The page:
The aim of this paper is to show the evolution of the psychoanalytic conception of fantasy/phantasy from a psychic activity aimed at denying reality and/or fulfilling frustrated wishes to a tool useful for adapting to reality. We will then review some recent findings of empirical research on imagination and mental simulation showing how these activities, and mind wandering in general, is expression of the constant effort of the psyche to set and pursue adaptive goals, to elaborate and test plans, and to master and solve problems and traumas. Finally, we will show how these empirical data are consistent with the conception of fantasy proposed by the control-mastery theory (CMT; Gazzillo, 2016; Silberschatz, 2005; Weiss, 1993), an integrated cognitive-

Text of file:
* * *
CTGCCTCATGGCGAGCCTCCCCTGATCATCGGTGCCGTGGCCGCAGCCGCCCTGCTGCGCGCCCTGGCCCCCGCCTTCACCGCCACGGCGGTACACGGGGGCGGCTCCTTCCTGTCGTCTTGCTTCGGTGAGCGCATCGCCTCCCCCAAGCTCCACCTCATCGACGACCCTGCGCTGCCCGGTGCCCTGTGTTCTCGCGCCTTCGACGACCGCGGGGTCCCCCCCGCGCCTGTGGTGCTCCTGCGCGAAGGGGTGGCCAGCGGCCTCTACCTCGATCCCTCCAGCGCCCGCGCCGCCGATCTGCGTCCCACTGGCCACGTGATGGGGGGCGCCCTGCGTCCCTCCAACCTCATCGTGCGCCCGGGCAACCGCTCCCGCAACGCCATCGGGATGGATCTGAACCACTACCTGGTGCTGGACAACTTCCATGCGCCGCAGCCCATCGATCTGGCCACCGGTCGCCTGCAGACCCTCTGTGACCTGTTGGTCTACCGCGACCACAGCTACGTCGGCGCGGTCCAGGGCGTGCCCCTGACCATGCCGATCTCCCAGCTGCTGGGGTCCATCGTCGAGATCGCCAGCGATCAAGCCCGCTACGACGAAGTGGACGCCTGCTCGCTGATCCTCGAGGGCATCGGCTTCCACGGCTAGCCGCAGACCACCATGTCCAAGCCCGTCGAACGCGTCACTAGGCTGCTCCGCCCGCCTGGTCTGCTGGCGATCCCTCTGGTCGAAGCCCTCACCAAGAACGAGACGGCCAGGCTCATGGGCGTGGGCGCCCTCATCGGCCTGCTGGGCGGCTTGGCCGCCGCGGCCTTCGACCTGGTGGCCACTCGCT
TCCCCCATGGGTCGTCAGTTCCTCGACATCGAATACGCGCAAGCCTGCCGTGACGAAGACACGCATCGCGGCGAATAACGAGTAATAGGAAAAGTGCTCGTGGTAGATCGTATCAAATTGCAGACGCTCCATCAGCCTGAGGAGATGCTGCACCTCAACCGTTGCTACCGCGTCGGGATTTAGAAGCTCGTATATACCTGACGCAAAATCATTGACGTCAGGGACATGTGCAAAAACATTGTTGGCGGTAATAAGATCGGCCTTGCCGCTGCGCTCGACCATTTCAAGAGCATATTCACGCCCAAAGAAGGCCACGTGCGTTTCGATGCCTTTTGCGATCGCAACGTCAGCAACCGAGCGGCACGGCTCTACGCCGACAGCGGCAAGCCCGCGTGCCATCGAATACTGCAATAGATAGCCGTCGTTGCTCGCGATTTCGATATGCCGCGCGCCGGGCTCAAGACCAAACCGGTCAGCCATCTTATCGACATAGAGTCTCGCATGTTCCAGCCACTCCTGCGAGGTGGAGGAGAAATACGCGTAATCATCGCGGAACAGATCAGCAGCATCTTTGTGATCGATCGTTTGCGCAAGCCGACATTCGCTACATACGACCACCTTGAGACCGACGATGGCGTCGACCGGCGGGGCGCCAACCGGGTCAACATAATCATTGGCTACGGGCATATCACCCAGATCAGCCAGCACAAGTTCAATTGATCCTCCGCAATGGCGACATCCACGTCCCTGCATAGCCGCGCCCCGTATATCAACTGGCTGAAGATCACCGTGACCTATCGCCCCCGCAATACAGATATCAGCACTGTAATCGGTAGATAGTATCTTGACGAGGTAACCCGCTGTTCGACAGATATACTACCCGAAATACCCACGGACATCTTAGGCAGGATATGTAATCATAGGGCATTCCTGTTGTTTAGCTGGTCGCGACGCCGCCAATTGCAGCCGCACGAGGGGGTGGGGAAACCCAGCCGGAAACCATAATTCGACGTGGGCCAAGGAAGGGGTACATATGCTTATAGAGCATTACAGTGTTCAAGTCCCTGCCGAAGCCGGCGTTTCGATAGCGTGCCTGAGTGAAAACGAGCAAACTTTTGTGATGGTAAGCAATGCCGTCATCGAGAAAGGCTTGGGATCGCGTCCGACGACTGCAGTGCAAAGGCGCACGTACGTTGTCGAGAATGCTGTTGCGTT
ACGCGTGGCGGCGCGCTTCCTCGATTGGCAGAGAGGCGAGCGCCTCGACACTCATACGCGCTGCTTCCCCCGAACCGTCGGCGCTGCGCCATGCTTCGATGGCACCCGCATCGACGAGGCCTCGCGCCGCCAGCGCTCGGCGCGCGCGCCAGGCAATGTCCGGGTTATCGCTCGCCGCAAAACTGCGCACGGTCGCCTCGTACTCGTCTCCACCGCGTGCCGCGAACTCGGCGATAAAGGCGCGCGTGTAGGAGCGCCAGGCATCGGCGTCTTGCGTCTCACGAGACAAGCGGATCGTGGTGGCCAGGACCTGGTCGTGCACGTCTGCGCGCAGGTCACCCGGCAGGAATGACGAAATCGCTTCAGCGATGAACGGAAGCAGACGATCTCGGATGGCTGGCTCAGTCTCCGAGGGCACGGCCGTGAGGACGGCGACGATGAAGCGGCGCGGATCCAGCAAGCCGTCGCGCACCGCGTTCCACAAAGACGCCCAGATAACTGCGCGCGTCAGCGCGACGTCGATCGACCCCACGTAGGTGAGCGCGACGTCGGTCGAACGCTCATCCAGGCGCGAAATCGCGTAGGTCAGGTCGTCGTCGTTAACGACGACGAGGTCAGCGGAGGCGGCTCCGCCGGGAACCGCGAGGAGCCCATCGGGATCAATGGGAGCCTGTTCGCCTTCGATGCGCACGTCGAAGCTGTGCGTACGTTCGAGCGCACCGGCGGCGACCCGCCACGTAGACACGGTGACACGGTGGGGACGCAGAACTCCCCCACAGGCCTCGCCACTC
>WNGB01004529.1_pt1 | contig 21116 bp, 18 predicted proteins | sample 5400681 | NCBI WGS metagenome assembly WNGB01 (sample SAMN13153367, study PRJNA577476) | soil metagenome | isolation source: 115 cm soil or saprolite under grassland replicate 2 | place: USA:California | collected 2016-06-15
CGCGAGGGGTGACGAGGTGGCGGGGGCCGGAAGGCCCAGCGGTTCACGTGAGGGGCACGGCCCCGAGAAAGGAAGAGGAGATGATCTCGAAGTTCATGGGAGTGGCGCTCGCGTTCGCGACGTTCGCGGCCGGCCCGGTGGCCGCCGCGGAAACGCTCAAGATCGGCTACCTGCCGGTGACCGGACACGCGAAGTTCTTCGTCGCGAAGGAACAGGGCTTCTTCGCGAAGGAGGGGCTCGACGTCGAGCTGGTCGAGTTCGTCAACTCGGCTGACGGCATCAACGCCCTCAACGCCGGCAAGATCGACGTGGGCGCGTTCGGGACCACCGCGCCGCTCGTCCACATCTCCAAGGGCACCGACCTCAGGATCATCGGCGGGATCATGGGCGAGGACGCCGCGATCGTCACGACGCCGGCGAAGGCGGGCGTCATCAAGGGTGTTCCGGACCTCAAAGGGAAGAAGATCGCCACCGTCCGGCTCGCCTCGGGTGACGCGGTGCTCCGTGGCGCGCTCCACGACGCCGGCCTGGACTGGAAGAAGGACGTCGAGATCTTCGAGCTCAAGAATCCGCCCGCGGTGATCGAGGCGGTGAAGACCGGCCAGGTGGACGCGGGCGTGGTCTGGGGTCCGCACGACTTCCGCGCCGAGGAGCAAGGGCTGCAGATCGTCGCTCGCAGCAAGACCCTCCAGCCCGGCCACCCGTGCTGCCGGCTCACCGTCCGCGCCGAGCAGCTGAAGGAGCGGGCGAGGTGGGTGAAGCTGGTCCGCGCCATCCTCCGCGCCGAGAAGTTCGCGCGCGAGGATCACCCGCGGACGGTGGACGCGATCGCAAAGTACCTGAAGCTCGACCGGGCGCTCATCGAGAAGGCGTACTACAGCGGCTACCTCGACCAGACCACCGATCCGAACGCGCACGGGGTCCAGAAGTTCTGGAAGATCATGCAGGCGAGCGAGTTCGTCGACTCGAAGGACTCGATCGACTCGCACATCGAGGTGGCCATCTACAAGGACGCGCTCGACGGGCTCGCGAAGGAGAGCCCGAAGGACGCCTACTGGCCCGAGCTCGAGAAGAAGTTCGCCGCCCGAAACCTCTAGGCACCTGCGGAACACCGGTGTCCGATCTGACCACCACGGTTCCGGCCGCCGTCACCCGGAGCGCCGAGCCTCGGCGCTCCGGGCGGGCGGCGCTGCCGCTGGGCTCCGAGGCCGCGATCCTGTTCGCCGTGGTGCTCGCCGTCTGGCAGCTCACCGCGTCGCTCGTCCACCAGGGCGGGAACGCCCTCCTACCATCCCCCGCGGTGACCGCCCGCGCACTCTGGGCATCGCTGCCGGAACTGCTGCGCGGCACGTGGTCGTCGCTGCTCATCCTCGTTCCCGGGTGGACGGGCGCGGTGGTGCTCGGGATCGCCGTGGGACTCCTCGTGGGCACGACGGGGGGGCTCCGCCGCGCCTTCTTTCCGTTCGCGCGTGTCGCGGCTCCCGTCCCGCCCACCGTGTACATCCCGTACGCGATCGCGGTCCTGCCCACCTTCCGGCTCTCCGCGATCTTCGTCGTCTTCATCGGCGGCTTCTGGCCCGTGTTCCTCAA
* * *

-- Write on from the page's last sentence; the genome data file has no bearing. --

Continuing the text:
dynamic relational theory of psychic functioning, psychopathology, and psychotherapy developed and tested in the last 40 years by the San Francisco Psychotherapy Research Group.
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